I agree putting reinforcement on inside will be much better. It will be supporting all layers but on top only the top layer. If it is much easier to do on top bolts through the tube to s strip of metal or wood would support all layers. An extra layer or fiberglass where the bolt holes will be would help. I kave not done this bolting thing before but see no reason it will not work if sealed well.
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Old 10-12-2019, 06:17 PM   #6
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The problem with Bolers is they had to many chefs. Every factory had different processes and specs. John from the photo in your profile I believe you have B1700 from Winfield, were I have a B1700 from Earlton.

I do appreciate the ideas for correcting the sagging ceiling. At this point I'm not sure what I will do.
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Old 10-14-2019, 12:04 PM   #7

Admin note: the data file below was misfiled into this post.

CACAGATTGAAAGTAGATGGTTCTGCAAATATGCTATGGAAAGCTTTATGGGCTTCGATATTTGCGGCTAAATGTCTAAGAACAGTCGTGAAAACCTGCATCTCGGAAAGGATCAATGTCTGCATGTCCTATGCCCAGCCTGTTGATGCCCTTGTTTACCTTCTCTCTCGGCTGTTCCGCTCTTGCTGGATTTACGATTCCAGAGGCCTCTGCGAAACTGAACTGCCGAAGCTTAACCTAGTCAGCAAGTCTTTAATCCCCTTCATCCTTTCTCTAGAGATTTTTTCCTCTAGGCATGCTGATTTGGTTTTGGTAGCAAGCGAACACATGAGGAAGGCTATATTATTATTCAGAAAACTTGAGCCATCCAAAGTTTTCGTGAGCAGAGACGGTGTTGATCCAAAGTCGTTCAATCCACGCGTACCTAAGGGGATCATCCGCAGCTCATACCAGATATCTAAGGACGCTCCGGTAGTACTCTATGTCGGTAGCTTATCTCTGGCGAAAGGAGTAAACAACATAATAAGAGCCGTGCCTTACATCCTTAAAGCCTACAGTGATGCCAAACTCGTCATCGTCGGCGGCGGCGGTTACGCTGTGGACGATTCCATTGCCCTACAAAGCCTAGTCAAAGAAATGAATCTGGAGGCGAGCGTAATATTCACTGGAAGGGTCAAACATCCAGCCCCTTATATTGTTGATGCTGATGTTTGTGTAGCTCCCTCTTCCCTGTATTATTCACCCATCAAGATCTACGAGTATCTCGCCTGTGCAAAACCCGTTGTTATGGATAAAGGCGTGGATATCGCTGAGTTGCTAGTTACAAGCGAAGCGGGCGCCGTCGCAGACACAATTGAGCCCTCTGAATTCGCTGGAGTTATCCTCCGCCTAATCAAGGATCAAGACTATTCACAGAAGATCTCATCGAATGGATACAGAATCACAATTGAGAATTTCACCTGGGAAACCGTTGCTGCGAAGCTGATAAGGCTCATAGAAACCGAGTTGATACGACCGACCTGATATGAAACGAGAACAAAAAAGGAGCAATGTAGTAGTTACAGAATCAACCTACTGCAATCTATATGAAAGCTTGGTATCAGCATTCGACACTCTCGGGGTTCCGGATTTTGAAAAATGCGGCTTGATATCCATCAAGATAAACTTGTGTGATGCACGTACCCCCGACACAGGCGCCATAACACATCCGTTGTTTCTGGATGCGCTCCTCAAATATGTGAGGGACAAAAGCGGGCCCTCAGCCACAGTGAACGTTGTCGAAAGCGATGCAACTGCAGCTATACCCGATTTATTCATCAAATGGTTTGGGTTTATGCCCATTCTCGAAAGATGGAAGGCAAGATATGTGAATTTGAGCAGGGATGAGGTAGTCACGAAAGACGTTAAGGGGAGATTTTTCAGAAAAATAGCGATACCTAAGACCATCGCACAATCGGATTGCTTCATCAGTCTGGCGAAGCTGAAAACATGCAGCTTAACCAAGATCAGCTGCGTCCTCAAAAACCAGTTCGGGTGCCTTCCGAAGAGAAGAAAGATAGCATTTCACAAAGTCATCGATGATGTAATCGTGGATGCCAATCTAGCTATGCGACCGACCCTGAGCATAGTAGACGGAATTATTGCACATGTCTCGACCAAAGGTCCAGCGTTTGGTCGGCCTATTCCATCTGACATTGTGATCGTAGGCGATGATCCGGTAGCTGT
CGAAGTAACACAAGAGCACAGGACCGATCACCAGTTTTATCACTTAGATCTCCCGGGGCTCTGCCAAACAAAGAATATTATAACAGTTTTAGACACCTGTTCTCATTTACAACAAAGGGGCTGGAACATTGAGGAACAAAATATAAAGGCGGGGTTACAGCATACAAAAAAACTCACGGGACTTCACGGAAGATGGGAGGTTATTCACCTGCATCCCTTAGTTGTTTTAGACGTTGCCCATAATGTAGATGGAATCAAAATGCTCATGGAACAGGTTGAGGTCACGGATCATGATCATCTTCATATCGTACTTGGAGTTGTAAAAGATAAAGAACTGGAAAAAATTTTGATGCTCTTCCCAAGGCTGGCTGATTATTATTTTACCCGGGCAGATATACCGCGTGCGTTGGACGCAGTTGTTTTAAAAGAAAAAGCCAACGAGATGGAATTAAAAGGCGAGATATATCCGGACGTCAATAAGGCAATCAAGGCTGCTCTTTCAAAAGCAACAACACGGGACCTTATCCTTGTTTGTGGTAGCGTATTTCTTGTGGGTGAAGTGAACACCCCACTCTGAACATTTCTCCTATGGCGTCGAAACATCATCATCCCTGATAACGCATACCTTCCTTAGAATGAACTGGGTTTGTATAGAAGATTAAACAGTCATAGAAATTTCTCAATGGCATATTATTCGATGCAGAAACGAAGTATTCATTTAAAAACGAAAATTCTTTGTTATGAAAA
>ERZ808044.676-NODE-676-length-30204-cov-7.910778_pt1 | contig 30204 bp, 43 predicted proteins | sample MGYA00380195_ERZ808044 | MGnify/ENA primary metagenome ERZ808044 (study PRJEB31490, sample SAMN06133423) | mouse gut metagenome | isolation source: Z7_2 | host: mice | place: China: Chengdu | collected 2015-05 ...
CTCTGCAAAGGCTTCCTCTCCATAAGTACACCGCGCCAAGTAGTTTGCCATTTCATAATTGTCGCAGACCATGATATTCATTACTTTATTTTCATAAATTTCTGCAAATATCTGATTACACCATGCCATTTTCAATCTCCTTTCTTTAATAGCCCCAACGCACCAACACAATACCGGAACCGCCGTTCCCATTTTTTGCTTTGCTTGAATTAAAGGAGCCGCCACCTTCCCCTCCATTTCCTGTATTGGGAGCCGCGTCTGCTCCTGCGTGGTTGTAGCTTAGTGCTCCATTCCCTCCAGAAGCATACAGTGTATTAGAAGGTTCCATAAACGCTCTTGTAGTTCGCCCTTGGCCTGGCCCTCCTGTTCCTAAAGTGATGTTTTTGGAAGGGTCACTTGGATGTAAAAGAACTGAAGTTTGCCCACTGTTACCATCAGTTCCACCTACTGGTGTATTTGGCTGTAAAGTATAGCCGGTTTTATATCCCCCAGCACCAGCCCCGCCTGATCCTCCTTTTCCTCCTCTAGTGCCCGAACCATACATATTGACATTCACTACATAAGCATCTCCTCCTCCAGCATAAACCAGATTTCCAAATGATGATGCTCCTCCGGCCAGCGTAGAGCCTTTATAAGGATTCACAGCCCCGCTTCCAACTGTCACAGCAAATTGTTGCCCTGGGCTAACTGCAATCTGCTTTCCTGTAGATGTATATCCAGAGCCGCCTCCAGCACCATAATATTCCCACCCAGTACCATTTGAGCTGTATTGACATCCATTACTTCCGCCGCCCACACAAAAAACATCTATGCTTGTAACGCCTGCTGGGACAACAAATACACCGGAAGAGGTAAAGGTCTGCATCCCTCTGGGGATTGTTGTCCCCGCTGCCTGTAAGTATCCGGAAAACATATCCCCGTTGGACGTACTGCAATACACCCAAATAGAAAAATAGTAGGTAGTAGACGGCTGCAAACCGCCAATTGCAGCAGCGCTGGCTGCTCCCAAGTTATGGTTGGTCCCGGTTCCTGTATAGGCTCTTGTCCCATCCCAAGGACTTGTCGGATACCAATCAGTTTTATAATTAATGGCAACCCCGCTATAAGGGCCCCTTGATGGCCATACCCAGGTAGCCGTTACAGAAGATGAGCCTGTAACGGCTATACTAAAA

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Name: Kit
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I also have a B1700 from Earlton and while I have no sag, I did find the same fiberglass/wood/fiberglass laminate when replacing the vent. I can't tell you what the wood core is - since the vent had been leaking for a long time and the wood was rotted for a couple of inches back. (I dug out as much rot as I could, covered the area and let it all dry out for several days and then filled the void with epoxy mixed with wood flour (sawdust) That really stiffened up that part of the roof. When I got the 1700, the previous owner had put a roof air conditioner on the top and it was definitely sagging a bit with the weight. It also had all of the cabinet supports removed. I took off the air conditioner - it was over 10 years old so I suspect it had been there a while - and the roof line returned to normal. I've never replaced the counter to cabinet roof support (which is definitely recommended) and the overhead cabinets have been rebuilt from real plywood and wood. I've climbed around on the roof and I've had as much as 2 feet of snow accumulation on the roof a couple of times over the last few years but the roof has never sagged. I keep thinking of putting something in to replace the support but I just haven't come across a solution that would look right.